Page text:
Samina Azad

Glass Ceiling and Glass Cliff

Discussion created by Samina Azad on Jan 2, 2011
Latest reply on Jan 11, 2011 by Samina Azad

I was reading an article on “Glass Cliff” and “Glass Ceiling” in the Feb 2011 issue of HBR. The article says that women have a better chance of breaking through the Glass Ceiling when the organization faces a crisis. More women than men accept risky positions and they often end up on Glass Cliff. The authors conducted surveys and asked Business Students to select CEOs for two companies. Students looked at resumes of two equally qualified candidates, one male and one female. In the first case, where the company had been led my men and it was doing well, 62% of the students voted for the male candidate. In the second case, the same male-led company was going through a financial crisis and 69% students voted for the female candidate. Living examples of Glass Cliff situations are the female CEOs of Hewlett Packard, Lucent and Alcatel-Lucent, WHSMITH, Sunoco and Yahoo, all elected during tough times in previously male-led companies. Glass Cliff and Glass Ceiling are not seen in companies with a history of female leaders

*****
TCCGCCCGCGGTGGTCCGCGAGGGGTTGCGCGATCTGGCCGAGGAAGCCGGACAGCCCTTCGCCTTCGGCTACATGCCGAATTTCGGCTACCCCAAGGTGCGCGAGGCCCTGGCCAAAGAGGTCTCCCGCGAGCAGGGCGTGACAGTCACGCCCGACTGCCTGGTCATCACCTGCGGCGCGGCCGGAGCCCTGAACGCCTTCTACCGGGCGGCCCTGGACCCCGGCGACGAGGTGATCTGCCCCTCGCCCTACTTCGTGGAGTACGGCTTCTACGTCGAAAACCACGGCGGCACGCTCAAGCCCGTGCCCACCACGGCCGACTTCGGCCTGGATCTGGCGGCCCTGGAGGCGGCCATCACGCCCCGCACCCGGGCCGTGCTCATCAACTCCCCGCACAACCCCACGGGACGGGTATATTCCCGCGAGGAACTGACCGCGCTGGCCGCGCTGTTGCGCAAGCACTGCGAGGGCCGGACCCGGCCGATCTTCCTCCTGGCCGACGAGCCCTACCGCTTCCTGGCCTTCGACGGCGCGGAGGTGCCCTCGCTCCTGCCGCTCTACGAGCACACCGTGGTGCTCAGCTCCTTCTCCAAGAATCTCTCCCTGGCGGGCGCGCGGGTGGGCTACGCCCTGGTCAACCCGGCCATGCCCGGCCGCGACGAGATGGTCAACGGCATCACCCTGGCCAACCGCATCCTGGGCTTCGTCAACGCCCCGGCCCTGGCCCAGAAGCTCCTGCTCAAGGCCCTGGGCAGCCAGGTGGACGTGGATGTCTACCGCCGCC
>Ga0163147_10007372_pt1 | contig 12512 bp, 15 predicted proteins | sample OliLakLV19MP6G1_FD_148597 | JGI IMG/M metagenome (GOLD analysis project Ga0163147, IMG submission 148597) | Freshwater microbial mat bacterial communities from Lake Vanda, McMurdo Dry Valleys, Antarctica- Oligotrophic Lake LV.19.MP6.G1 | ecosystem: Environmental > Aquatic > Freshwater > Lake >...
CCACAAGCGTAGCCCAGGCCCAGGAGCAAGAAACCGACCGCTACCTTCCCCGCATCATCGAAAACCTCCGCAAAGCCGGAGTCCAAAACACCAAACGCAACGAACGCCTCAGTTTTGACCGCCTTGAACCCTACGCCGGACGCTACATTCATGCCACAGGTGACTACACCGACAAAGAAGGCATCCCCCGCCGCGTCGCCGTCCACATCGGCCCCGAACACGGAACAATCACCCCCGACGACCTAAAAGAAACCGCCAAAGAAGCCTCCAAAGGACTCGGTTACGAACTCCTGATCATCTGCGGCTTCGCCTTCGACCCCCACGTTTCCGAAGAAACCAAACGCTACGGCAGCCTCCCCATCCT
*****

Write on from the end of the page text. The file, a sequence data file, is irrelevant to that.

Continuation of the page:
What are Glass Ceiling and Glass Cliff?


The term, “Glass Ceiling” refers to an invisible barrier to women for high-level leadership roles. The term was first used in 1984 in an article written by two women working at Hewlett-Packard where they said although it seemed like there was a clear path for promotion, in reality women seemed to be stuck at one point beyond which they could not progress. After Carly Fiorina became HP’s CEO, she withdrew this statement and recommended that there was no glass ceiling. US Department of Labor talked about the existence of Glass Ceiling again in 1991 during a study of nine Fortune 500 companies. The study concluded that women/minorities faced Glass Ceiling barriers at one point or another in their careers.


Glass Cliff indicates a high risk for failure situation. This term originated in UK in 2004. Professors Michelle Ryan and Alex Haslam of University of Exeter coined this term following a research that showed: after breaking through the Glass Ceiling women often end up on Glass Cliff. 


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